The stripping of the wallpaper went much faster than I had thought.  Actually, there was quite a bit of therapy in scraping paint and then peeling wallpaper.  The former was done with much vim and vigor; the latter was performed with great gentleness and patience.  Wednesday, I had finished the project I had thought would take a week.  Well, I did spend an hour last night cleaning up the edges next to the molding along the ceiling since someone suggested I used a utility knife to trim it away.

In any case, the painter who was supposed to come yesterday did not arrive today either.  In his not arriving, I received 16 voice mails and 4 texts in less than three hours, each one more aggressive than the last.  The first set, I did not hear because I was moving all of the furniture out of the parlor in preparation for him.  I called him back once I learned he was not coming and was going to be putting me off until next Monday because he has other work the rest of this week.  The next set of voice mails occurred whilst I was napping since this was the second day I was awake before 8:00 AM, which is very hard on me.  In the last voice mail, he threatened to not come at all if I didn't call him back immediately...that set was 4 calls in 11 minutes.

Then the texts followed.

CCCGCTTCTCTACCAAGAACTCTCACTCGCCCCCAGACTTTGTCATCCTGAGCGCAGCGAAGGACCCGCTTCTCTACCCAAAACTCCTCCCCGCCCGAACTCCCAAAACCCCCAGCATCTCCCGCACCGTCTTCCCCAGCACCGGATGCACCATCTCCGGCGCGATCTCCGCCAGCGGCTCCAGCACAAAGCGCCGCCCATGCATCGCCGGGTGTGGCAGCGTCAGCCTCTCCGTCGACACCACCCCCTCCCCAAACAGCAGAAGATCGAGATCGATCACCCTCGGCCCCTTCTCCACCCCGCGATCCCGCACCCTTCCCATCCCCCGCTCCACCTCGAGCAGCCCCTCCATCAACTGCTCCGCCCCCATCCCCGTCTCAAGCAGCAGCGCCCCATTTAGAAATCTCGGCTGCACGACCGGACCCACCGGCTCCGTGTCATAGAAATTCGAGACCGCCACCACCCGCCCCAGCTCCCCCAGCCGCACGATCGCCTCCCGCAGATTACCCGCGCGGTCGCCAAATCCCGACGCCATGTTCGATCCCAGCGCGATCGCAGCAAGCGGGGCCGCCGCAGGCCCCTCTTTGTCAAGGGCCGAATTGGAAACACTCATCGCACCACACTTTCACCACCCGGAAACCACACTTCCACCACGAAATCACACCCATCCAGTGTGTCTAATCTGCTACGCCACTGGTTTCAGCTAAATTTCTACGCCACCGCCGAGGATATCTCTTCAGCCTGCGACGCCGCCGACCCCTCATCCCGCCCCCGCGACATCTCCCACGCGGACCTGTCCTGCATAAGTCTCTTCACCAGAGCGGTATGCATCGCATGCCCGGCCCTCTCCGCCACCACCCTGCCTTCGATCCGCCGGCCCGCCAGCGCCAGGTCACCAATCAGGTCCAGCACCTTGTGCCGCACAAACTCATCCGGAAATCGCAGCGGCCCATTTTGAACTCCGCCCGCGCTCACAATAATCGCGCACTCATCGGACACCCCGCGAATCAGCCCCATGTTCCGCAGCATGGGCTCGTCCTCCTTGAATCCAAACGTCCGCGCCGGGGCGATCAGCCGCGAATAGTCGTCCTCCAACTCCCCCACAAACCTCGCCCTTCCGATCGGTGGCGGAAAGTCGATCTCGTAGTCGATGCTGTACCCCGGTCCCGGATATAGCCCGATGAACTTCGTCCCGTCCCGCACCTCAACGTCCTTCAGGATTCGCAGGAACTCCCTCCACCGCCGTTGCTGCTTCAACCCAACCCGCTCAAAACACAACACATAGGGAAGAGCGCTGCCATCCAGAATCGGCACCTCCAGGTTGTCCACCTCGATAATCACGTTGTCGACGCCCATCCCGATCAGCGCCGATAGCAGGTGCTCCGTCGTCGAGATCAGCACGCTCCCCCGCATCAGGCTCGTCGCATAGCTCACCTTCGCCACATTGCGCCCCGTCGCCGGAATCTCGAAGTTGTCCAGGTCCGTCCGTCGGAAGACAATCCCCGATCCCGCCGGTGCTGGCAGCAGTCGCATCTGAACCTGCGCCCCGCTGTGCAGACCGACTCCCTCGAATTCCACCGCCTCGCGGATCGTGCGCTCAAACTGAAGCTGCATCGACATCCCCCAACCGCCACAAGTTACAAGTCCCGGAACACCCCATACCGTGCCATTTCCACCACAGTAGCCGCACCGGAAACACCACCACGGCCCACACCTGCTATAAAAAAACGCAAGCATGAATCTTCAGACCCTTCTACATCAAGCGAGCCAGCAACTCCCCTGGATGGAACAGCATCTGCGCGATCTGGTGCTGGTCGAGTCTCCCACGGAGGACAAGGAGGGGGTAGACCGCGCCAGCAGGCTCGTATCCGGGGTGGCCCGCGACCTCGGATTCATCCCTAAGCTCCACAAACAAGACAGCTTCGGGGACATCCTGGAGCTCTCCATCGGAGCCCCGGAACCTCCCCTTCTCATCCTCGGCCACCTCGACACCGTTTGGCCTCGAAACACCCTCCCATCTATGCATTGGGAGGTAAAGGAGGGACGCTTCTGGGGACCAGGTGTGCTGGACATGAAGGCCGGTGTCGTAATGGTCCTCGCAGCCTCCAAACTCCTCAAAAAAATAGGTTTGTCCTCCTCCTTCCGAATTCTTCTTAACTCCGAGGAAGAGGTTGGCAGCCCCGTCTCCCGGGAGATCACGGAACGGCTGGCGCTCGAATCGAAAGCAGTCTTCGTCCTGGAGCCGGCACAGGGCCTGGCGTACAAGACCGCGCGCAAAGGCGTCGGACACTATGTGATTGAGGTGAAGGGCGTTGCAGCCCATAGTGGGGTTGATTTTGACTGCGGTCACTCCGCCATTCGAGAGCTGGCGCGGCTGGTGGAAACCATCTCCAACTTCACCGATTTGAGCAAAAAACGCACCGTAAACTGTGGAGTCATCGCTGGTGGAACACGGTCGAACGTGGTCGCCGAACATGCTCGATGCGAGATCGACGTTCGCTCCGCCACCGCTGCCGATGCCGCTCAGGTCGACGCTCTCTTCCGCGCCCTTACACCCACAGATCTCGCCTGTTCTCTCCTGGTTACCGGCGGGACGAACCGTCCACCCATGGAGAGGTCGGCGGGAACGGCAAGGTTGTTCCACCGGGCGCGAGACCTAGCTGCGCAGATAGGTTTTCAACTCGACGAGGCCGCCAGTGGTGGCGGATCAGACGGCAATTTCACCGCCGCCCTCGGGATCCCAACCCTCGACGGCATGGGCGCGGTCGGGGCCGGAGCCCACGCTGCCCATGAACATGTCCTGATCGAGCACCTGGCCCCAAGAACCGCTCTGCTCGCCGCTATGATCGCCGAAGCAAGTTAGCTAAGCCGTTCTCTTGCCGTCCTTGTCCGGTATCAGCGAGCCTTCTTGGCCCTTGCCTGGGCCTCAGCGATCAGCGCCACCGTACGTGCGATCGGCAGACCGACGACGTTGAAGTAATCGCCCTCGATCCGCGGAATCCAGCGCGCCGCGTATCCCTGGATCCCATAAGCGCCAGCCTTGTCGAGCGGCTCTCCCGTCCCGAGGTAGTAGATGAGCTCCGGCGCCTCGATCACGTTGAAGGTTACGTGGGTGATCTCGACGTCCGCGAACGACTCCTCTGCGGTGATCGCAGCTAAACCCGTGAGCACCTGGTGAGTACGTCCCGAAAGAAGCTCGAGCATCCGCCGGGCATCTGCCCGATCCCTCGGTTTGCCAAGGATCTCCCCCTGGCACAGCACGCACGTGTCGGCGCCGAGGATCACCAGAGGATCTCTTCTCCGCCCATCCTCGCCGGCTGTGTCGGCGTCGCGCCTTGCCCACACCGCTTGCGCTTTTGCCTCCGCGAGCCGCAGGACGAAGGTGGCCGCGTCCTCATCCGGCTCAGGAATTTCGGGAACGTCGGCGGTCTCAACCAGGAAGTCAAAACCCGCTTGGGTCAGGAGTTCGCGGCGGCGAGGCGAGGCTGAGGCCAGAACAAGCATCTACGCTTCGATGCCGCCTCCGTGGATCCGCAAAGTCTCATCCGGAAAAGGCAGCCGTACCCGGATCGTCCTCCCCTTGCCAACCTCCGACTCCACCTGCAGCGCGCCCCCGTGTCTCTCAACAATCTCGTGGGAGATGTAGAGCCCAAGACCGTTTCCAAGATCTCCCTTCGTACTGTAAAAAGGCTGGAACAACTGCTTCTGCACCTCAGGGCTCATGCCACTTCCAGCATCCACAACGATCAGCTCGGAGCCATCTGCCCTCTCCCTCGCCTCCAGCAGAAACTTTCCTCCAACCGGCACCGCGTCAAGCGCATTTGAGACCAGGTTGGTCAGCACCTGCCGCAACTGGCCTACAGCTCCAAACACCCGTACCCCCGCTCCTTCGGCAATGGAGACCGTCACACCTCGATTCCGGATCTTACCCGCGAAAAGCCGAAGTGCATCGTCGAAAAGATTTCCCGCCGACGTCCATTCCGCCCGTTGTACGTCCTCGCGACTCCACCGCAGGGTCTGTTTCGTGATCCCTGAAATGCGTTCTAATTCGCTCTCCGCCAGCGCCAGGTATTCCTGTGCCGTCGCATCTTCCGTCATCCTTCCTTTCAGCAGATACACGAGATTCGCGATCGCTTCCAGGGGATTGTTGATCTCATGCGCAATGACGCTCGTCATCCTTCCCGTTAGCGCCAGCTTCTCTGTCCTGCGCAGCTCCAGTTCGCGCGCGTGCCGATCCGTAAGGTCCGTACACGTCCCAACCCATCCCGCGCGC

His actions made me exceedingly uncomfortable.  But my learned response is to just ignore how I feel and endure the actions of others even if I do not wish to be around them or interact with them...even if it harms me.  I did not respond to the texts because of the last voice mail.  The final text declared he would not be painting my house.  There was great relief in reading that.

Although he is inordinately economical, unfathomable really, even before his texts, I no longer wanted him in my home.  I did not want to spend two days with him.  A boundary I was thinking about setting because I not longer thought that he would be safe to be around.

However, a part of me thinks, probably erroneously, that this was my fault and forgiveness means I apologize for engendering such behavior in him and have him come to paint whenever he can.  I was told recently that I am not responsible for the poor impulse control of others, that even if I were, somehow, vexing or provoking in my presence, demeanor, words or appearance, angry words and inappropriate behavior by another is not my fault.